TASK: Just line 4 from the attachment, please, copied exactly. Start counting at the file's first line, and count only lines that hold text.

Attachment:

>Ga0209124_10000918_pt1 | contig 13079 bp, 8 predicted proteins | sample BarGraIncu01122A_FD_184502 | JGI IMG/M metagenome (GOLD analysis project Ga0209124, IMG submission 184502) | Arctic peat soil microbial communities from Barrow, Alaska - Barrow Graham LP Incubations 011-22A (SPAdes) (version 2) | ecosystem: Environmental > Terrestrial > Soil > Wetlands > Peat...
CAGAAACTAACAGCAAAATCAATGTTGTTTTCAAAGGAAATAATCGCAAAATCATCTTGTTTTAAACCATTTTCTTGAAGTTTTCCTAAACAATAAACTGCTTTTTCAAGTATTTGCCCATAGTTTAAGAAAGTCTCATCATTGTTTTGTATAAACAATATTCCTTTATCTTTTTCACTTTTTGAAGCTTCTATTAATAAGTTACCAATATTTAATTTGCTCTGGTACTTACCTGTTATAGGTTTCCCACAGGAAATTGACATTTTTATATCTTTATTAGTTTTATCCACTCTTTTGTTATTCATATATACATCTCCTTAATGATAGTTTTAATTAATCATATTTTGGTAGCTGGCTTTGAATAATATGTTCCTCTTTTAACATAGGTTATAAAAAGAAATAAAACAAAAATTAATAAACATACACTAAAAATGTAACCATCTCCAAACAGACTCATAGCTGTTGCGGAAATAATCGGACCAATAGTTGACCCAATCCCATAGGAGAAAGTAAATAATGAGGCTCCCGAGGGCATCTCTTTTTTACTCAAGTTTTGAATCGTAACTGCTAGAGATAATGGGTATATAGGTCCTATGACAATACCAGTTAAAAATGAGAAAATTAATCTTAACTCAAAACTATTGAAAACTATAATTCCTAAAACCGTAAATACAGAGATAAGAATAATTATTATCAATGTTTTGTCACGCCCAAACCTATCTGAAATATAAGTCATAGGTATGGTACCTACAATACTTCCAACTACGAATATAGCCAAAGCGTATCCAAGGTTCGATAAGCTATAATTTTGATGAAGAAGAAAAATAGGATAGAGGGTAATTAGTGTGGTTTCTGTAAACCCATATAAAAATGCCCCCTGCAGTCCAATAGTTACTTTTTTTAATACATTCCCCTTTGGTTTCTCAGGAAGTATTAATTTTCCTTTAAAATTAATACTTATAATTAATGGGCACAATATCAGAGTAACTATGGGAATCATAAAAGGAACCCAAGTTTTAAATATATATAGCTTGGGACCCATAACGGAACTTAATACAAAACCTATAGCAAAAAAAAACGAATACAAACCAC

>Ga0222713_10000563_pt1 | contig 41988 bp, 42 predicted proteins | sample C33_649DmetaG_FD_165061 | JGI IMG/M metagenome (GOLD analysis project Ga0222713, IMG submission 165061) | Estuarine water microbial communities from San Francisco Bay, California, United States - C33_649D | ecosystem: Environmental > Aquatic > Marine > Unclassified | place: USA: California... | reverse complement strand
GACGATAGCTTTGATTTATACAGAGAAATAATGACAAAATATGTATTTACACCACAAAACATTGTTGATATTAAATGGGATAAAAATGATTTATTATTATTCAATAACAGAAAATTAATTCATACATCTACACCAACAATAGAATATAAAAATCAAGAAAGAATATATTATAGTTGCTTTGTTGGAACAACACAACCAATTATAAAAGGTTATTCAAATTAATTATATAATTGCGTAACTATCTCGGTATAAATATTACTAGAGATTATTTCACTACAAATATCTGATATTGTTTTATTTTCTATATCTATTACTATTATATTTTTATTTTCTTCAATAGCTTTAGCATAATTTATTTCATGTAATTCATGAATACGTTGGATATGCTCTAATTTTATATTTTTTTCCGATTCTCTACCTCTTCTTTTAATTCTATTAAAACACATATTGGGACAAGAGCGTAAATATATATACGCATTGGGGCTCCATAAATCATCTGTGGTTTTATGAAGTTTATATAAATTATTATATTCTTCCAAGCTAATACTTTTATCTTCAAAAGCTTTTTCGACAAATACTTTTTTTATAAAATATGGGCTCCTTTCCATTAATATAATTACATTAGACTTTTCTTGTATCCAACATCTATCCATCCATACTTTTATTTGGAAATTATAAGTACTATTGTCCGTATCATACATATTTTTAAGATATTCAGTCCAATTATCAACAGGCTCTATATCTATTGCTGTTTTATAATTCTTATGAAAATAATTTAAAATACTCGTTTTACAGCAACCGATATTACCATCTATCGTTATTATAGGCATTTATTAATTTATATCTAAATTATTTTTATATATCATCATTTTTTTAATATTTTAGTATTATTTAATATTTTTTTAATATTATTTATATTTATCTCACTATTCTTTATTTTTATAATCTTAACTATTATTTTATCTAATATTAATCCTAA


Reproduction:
GACGATAGCTTTGATTTATACAGAGAAATAATGACAAAATATGTATTTACACCACAAAACATTGTTGATATTAAATGGGATAAAAATGATTTATTATTATTCAATAACAGAAAATTAATTCATACATCTACACCAACAATAGAATATAAAAATCAAGAAAGAATATATTATAGTTGCTTTGTTGGAACAACACAACCAATTATAAAAGGTTATTCAAATTAATTATATAATTGCGTAACTATCTCGGTATAAATATTACTAGAGATTATTTCACTACAAATATCTGATATTGTTTTATTTTCTATATCTATTACTATTATATTTTTATTTTCTTCAATAGCTTTAGCATAATTTATTTCATGTAATTCATGAATACGTTGGATATGCTCTAATTTTATATTTTTTTCCGATTCTCTACCTCTTCTTTTAATTCTATTAAAACACATATTGGGACAAGAGCGTAAATATATATACGCATTGGGGCTCCATAAATCATCTGTGGTTTTATGAAGTTTATATAAATTATTATATTCTTCCAAGCTAATACTTTTATCTTCAAAAGCTTTTTCGACAAATACTTTTTTTATAAAATATGGGCTCCTTTCCATTAATATAATTACATTAGACTTTTCTTGTATCCAACATCTATCCATCCATACTTTTATTTGGAAATTATAAGTACTATTGTCCGTATCATACATATTTTTAAGATATTCAGTCCAATTATCAACAGGCTCTATATCTATTGCTGTTTTATAATTCTTATGAAAATAATTTAAAATACTCGTTTTACAGCAACCGATATTACCATCTATCGTTATTATAGGCATTTATTAATTTATATCTAAATTATTTTTATATATCATCATTTTTTTAATATTTTAGTATTATTTAATATTTTTTTAATATTATTTATATTTATCTCACTATTCTTTATTTTTATAATCTTAACTATTATTTTATCTAATATTAATCCTAA